promoted a theory of disease that described non-changeable microbes as
the primary cause of disease. This is the theory of monomorphism.
This theory says that a microorganism is static and unchangeable. It is
what it is. Disease is solely caused by microbes or bacteria that
invade the body from the outside. (This is the germ theory.)
held the view that microorganisms can go through different stages of
development and they can evolve into various growth forms within their
life cycle. This is the theory of pleomorphism.
He observed microbe like particles in the blood which he called
microzymas. These microbes would change shape as individuals became
diseased, and for Bechamp, this was the cause of disease; hence disease
comes from inside the body.
Another scientist of the day, Claude
Bernard, entered into the argument and said that it was actually the
"milieu" or the environment that is all important to the disease
process. Microbes do change and evolve, but how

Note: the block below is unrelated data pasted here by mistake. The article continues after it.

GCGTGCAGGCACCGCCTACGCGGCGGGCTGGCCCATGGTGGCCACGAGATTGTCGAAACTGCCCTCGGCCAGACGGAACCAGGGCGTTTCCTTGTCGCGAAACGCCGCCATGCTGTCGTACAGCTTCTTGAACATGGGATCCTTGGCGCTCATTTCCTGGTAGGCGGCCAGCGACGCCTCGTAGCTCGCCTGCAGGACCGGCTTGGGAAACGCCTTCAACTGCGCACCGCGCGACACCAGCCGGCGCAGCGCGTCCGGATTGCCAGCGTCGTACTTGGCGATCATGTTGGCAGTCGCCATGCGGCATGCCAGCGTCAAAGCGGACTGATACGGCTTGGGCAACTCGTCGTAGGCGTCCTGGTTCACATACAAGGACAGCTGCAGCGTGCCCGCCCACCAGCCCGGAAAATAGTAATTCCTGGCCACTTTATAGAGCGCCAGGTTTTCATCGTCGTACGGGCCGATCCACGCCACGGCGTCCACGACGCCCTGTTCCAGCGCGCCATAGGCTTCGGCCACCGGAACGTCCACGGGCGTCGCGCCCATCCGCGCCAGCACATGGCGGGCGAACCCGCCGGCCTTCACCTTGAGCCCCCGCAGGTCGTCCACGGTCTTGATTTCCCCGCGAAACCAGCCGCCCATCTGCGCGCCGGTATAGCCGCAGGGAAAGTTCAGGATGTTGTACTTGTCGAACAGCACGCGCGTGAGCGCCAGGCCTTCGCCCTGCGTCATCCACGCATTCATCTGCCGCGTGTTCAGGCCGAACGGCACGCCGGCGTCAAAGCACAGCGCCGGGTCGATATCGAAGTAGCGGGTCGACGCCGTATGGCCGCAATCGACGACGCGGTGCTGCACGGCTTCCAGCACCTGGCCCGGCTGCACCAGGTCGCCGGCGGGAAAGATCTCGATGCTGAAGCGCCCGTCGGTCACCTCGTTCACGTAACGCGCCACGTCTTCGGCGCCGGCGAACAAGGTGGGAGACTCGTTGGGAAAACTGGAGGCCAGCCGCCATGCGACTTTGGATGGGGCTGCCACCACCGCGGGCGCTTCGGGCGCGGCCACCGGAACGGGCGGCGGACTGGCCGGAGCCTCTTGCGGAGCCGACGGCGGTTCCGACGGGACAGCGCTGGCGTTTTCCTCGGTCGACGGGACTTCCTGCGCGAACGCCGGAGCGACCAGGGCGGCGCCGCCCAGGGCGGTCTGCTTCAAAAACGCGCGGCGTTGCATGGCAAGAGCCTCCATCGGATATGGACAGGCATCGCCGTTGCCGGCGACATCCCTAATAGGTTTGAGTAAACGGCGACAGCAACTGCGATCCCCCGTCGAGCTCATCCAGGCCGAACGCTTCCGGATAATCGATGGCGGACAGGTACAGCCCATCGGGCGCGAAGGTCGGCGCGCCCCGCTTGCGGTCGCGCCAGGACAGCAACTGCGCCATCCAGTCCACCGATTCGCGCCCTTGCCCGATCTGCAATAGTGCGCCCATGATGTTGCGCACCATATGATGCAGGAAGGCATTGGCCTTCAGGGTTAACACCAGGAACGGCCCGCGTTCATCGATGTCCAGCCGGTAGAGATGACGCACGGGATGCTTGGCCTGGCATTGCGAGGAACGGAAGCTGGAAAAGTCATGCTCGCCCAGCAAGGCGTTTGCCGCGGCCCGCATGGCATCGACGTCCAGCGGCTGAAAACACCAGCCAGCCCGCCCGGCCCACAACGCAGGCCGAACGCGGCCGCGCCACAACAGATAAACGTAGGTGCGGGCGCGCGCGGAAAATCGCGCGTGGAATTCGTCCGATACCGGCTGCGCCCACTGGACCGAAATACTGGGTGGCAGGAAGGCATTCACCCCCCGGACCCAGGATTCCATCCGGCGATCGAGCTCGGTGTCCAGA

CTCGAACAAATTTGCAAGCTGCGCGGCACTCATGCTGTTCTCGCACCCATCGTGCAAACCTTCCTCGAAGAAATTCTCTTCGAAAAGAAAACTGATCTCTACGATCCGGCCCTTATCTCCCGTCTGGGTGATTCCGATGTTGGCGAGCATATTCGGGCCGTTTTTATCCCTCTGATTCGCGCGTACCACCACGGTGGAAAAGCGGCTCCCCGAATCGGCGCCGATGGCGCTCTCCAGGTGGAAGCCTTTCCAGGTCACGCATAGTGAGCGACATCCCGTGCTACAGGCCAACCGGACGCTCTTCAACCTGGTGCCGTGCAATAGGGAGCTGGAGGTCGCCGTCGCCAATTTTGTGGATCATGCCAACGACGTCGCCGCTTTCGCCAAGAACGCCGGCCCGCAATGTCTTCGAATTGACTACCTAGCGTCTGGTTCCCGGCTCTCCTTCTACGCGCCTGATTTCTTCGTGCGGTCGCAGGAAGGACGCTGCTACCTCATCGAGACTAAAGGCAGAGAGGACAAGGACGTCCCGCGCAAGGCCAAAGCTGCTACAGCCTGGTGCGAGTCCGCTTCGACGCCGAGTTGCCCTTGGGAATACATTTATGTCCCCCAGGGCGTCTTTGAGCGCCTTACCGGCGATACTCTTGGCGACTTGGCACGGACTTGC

they do so is a result of the environment (or terrain) to which they
are exposed. Hence, for Bechamp, microbes, being pleomorphic, will
change according to the environment to which they are exposed.
Therefore, disease in the body, as a biological process, will develop
and manifest dependent upon the state of the internal biological
terrain. At the core of that terrain, is pH.
Missing link found between brain, immune system; major disease implications
In a stunning discovery that overturns decades of textbook teaching, researchers at the University of Virginia School of Medicine have determined that the brain is directly connected to the immune system by vessels previously thought not to exist. That such vessels could have escaped detection when the lymphatic system has been so thoroughly mapped throughout the body is surprising on its own, but the true significance of the discovery lies in the effects it could have on the study and treatment of neurological diseases ranging from autism to Alzheimer's disease to multiple sclerosis.